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Why Currencies are Actually Easier to Buy Than Stocks

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Why Currencies are Actually Easier to Buy Than Stocks

Post by Sean on Wed Aug 06, 2008 10:26 am

Good Day Currency Traders!

It's no secret that most Americans feel more comfortable investing on the U.S. stock market than any other market. Roughly half of Americans own stocks, either through their retirement account or outright according to the U.S. Census Bureau.

Even foreigners are fairly comfortable investing on the NYSE or AMEX.

But what all those stock investors don't know is it's actually easier to successfully invest in currencies - particularly during difficult markets like these.


Far Fewer Currencies Out There Than Stocks

If you're looking for what stocks to buy, you have over 13,000 publicly traded stocks to choose from right now. That's a lot to weed through and it significantly drops your odds of choosing a winner. Even the best of stock pickers still don't always screen for the exact combination of things that you would look for in a stock.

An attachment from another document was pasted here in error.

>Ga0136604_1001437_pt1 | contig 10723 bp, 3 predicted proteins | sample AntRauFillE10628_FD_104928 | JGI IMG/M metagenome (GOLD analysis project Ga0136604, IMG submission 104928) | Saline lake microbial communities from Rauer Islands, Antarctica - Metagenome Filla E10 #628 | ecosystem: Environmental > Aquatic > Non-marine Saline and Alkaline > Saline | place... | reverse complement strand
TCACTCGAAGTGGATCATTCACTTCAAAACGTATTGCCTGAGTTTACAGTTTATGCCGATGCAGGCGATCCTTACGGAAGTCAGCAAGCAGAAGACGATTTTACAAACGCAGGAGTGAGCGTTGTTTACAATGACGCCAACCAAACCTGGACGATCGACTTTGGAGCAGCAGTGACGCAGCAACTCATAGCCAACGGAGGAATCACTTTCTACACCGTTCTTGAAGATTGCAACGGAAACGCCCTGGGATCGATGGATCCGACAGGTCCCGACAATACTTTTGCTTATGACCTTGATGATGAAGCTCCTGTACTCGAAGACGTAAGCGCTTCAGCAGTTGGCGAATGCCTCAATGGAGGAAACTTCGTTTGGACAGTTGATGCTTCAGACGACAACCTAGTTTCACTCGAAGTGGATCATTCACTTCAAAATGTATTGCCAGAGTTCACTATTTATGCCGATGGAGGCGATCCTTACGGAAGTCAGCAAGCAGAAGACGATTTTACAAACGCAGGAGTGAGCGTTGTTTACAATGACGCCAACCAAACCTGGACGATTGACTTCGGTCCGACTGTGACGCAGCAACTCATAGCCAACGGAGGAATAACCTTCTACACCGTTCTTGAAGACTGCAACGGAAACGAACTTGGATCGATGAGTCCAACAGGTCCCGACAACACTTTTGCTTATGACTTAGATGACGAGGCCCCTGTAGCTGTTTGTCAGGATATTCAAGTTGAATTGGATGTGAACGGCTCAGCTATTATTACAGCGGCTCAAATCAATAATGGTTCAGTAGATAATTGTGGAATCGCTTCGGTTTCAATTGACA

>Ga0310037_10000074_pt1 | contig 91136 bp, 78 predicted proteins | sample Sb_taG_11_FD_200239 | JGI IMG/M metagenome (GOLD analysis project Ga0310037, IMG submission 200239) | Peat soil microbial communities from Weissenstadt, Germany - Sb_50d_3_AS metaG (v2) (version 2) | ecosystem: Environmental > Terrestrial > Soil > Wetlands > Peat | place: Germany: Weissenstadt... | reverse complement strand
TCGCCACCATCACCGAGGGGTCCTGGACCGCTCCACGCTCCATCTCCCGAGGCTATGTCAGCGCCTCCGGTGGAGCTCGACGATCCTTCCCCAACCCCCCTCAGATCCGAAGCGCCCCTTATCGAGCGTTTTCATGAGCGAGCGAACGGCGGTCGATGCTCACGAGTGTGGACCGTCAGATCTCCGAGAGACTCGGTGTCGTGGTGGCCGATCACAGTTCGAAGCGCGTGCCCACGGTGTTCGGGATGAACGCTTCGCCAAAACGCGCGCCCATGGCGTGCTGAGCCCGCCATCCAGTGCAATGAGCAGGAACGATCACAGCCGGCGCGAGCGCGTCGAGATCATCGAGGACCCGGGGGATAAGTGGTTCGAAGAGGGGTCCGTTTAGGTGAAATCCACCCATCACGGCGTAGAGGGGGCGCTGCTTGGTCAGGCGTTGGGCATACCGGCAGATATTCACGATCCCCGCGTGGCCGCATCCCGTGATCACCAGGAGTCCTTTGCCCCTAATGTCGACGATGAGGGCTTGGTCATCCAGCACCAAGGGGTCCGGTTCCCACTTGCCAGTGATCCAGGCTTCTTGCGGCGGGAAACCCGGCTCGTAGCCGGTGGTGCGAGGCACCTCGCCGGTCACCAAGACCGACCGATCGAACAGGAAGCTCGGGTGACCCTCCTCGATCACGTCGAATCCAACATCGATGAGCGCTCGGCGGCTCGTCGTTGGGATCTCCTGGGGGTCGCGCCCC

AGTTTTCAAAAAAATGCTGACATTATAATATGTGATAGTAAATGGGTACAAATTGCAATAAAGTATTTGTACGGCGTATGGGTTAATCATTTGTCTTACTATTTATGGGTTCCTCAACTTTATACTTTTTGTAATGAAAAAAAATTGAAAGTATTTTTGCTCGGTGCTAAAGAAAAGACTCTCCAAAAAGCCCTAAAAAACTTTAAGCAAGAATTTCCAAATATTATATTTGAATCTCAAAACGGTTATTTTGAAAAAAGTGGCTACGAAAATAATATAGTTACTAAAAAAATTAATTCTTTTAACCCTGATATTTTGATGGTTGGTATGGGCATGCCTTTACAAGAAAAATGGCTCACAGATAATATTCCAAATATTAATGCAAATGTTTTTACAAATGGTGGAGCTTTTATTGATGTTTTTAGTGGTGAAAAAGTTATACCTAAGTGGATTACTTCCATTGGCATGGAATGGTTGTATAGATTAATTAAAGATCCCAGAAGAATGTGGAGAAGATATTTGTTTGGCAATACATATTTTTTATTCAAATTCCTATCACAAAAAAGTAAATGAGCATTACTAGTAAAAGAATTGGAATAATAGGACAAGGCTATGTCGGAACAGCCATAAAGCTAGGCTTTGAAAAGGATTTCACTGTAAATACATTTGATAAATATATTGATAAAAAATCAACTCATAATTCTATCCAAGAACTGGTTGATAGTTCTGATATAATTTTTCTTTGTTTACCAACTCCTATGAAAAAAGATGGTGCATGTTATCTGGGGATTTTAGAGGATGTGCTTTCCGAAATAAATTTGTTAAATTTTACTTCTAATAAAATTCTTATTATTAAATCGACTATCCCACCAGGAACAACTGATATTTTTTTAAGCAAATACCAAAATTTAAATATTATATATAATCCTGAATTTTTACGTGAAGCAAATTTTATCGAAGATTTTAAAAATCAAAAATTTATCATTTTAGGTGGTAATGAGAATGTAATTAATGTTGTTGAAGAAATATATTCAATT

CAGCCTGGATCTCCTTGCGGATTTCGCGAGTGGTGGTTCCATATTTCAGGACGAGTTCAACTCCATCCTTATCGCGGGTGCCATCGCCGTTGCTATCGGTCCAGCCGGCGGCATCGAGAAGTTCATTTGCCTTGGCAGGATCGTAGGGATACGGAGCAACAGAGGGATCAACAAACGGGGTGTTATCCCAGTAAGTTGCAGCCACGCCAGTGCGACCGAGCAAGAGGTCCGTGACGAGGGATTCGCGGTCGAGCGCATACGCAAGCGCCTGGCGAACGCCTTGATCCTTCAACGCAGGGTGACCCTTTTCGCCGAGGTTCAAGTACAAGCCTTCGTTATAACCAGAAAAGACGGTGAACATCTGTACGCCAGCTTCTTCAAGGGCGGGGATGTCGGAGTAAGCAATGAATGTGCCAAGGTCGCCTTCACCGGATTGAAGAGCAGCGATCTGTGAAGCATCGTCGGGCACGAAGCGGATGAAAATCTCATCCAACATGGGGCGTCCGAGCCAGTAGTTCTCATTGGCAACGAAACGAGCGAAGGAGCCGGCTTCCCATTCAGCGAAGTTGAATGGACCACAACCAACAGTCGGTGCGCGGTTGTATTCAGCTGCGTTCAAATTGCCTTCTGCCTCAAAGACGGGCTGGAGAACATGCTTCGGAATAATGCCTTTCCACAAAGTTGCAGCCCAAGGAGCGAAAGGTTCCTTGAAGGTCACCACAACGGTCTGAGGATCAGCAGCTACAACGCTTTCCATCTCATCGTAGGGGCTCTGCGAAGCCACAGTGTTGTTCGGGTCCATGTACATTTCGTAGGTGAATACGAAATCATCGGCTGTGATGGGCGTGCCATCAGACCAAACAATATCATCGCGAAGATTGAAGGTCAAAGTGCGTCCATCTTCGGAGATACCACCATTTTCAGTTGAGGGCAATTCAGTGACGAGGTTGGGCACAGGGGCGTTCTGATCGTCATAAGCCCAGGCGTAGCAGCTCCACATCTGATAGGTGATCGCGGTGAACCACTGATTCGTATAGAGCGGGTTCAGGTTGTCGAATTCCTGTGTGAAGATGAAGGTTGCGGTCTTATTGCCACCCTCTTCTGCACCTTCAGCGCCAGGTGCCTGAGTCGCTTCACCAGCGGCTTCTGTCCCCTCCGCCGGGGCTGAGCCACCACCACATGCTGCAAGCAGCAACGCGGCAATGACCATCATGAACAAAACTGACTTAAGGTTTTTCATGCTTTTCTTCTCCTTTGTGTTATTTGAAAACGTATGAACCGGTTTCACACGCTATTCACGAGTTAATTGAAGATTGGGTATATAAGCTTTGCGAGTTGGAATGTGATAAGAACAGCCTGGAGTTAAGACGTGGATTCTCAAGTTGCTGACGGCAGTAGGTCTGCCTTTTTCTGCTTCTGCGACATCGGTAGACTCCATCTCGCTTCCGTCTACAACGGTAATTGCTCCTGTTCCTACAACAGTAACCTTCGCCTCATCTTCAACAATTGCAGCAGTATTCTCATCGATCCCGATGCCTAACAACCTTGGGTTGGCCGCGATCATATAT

However, in the currency world, there are only eight major currencies: U.S. dollar, Euro, British pound, Japanese yen, Swiss franc, Canadian dollar, Australian dollar and the New Zealand dollar. So this makes about seven major pairs when paired against the U.S. dollar.

If you're trading in the FX market, you could technically also pair these currencies with other currencies besides the U.S. dollar. But even then, you only have 15-30 pairs to choose from - compared to over 13,000 stocks.

In other words, you don't have to watch thousands of currency pairs, because the pairs are such "macro" instruments. Also, there are only so many major countries in the world with high (triple A) ratings.

This makes things simpler. All you have to do is pay attention to the most important data that comes out. The economic announcements for a country can easily be found on an economic calendar at [You must be registered and logged in to see this link.] or [You must be registered and logged in to see this link.]